Family traditions, like getting together with cousins on Saturday nights, eating rice and beans, and listening to Merengue music, were an important part of Sonia’s childhood. What are some traditions—such as events, food, or music—that your students share with their families? Have your students talk about their traditions with their classmates.
Sonia Sotomayor knew from the age of eight what she wanted to be when she grew up. Host a class discussion about careers and ask your students what they want to be when they are older. Encourage them to ask their parents or grandparents about the career goals they had when they were young. How many of them actually did—or are still doing—a career they chose when they were young?
In the note at the end of the book, we find out that Sonia Sotomayor is a wonderful aunt to several nieces and nephews. Challenge your class to find out more about Sonia’s family today. Does her mother still live in the South Bronx? Who is Sonia’s brother? How many nieces and nephews does Sonia have?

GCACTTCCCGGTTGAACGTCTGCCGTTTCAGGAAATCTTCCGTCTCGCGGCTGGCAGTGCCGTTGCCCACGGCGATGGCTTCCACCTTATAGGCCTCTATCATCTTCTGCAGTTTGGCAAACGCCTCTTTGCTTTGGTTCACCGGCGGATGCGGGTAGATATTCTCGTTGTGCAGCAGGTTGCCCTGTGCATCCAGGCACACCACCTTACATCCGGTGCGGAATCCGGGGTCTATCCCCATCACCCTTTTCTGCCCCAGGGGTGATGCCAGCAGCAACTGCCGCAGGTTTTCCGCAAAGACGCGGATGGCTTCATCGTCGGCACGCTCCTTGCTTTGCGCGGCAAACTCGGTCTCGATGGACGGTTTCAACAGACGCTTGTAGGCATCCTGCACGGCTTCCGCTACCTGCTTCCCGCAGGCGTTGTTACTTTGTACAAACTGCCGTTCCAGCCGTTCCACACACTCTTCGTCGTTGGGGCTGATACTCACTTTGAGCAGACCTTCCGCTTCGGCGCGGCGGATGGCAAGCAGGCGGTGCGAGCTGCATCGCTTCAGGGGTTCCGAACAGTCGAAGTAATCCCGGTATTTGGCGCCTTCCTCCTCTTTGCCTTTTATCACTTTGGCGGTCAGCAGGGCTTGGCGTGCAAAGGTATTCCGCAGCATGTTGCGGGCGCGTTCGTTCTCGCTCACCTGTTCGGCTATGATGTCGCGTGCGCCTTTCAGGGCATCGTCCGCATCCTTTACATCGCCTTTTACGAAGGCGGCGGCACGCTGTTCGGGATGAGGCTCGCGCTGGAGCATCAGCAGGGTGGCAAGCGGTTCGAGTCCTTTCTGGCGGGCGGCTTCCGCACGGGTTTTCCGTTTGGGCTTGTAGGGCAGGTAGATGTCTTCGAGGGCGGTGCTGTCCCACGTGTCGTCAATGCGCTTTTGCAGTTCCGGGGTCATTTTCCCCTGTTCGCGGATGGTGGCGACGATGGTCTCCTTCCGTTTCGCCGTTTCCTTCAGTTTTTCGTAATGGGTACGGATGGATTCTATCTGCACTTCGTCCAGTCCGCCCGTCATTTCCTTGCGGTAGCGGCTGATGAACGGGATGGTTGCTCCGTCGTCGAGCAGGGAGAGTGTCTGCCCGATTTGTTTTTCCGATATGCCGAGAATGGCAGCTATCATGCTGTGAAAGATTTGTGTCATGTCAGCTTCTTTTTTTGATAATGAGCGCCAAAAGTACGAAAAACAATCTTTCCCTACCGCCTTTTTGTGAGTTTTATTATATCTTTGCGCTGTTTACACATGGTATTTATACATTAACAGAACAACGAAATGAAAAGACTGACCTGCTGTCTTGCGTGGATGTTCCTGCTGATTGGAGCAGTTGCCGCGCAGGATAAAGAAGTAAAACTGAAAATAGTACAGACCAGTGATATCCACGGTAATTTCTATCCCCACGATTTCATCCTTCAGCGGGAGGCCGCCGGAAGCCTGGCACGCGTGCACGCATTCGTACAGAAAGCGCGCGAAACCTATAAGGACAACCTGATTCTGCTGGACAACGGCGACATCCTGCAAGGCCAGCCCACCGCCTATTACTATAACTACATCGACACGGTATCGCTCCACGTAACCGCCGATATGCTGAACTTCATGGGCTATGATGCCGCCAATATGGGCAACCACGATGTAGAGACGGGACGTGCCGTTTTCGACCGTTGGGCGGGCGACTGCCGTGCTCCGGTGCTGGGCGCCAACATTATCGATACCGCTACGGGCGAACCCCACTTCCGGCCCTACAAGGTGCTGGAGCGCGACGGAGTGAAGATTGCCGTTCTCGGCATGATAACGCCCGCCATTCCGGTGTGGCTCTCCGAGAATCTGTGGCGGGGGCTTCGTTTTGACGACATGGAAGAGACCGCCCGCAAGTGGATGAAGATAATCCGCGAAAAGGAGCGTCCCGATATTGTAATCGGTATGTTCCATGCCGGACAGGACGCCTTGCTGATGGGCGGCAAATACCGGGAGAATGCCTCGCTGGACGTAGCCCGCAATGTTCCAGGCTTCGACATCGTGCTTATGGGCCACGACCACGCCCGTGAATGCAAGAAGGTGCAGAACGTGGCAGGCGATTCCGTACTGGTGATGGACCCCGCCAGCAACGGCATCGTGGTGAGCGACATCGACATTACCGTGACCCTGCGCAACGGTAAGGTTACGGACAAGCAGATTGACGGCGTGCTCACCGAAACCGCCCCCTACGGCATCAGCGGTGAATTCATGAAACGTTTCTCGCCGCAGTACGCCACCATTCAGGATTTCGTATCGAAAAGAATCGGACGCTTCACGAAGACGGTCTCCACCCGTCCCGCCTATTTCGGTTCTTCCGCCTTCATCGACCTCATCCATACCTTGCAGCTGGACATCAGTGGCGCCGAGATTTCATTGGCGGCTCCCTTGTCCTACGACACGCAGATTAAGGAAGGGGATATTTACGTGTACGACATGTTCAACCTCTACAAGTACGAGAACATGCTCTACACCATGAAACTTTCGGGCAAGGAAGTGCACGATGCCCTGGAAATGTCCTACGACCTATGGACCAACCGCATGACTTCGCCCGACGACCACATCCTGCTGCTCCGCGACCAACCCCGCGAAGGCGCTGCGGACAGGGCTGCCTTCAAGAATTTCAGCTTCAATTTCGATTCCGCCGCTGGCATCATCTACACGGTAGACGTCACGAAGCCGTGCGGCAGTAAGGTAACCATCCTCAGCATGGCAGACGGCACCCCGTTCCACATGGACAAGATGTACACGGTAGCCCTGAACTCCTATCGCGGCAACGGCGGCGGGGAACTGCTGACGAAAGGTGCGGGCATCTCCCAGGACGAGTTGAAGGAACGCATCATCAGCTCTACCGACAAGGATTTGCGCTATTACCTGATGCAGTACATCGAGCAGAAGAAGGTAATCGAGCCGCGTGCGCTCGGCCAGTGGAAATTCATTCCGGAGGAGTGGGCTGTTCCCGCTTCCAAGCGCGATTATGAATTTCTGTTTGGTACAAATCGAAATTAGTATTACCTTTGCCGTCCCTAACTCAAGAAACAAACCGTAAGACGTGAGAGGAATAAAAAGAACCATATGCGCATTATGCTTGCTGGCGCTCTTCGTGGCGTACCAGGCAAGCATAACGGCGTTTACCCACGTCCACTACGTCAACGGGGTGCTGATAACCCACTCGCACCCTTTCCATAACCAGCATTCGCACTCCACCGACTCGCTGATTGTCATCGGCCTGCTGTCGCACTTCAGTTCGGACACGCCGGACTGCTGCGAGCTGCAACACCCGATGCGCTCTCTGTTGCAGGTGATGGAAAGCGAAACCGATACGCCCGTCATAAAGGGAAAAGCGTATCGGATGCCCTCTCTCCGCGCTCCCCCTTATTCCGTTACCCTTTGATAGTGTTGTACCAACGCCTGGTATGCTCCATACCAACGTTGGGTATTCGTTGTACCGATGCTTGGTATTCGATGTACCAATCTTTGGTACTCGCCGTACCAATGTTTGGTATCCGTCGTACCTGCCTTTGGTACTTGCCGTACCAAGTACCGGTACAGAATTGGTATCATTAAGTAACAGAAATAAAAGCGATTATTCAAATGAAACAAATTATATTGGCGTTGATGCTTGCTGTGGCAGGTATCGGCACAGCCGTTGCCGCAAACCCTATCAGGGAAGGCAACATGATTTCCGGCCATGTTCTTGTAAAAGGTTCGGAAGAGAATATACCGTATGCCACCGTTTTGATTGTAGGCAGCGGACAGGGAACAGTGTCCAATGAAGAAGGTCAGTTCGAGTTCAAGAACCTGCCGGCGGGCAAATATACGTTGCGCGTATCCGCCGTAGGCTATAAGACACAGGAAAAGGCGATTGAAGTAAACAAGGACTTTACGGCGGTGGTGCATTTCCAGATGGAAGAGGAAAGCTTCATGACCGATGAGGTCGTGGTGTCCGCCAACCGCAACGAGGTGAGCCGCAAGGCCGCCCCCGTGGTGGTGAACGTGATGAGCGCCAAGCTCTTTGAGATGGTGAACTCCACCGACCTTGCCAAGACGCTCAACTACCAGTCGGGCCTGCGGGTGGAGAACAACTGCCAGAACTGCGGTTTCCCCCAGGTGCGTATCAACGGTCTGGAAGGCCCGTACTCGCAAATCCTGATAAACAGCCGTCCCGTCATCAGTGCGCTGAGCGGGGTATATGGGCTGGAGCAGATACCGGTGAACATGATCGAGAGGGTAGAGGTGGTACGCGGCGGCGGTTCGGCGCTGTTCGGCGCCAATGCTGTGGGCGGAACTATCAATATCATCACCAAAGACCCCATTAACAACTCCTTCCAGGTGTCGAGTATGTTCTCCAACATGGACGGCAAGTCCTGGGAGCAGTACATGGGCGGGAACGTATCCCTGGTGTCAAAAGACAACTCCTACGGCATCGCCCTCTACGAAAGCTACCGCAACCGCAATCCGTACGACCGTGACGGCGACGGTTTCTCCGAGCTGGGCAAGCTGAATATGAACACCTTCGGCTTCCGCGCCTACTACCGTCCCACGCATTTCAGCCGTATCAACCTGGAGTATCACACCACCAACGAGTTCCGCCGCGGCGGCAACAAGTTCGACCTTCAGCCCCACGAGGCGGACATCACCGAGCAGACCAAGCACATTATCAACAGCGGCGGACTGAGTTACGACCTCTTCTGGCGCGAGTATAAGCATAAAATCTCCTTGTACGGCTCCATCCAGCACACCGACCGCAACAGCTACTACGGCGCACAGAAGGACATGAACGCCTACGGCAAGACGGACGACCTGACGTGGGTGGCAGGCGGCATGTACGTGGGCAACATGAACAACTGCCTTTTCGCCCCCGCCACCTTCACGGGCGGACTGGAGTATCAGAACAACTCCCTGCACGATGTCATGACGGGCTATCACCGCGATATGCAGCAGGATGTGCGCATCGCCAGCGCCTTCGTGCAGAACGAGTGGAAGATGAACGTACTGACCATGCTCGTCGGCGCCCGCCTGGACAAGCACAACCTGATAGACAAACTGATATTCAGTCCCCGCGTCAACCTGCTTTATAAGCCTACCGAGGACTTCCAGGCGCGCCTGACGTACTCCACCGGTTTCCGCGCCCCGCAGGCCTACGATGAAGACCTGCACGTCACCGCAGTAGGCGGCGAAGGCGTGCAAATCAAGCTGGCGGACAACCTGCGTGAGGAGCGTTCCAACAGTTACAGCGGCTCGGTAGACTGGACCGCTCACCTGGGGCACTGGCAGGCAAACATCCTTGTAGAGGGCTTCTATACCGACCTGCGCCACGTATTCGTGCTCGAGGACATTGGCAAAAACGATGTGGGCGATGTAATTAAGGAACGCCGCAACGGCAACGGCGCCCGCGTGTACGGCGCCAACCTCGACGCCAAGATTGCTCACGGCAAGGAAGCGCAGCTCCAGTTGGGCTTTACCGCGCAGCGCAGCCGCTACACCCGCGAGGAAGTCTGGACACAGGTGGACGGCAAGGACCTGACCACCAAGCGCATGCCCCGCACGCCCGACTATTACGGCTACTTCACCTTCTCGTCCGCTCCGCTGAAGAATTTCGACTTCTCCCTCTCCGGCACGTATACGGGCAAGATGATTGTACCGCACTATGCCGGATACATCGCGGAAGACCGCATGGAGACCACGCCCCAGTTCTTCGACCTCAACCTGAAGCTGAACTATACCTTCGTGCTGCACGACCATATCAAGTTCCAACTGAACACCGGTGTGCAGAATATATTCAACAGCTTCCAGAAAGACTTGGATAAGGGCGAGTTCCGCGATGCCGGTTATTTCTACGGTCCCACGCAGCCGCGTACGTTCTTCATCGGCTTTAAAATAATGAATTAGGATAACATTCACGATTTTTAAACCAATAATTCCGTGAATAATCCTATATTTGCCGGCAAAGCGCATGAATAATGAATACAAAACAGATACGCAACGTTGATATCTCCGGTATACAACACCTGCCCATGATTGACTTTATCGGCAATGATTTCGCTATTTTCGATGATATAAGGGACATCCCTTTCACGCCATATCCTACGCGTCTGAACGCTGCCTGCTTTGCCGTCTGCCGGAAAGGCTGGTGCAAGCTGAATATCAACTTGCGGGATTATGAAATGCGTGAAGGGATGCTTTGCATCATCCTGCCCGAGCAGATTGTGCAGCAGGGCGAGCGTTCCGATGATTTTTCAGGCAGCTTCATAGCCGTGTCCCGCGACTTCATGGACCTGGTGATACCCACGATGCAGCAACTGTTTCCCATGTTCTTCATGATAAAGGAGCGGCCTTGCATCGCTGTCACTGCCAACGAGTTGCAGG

Who are some other women in politics today or in the past who are role models for young children? Instruct your students to find out more about these notable women. Encourage them to visit your school or public library for biographies, and then have them share their findings in class.
This reading group guide has been provided by Simon & Schuster for classroom, library, and reading group use. It may be reproduced in its entirety or excerpted for these purposes.
Jonah Winter is the author of more than thirty celebrated nonfiction picture books including Diego, The Secret Project, and Oil, illustrated by Jeanette Winter; Jazz Age Josephine, illustrated by Marjorie Priceman; Sonia Sotomayor: A Judge Grows in theBronx, illustrated by Edel Rodriguez; The Founding Fathers! illustrated by Barry Blitt; and Lillian’s Right to Vote: A Celebration of the Voting Rights Act of 1965, illustrated by Shane W. Evans.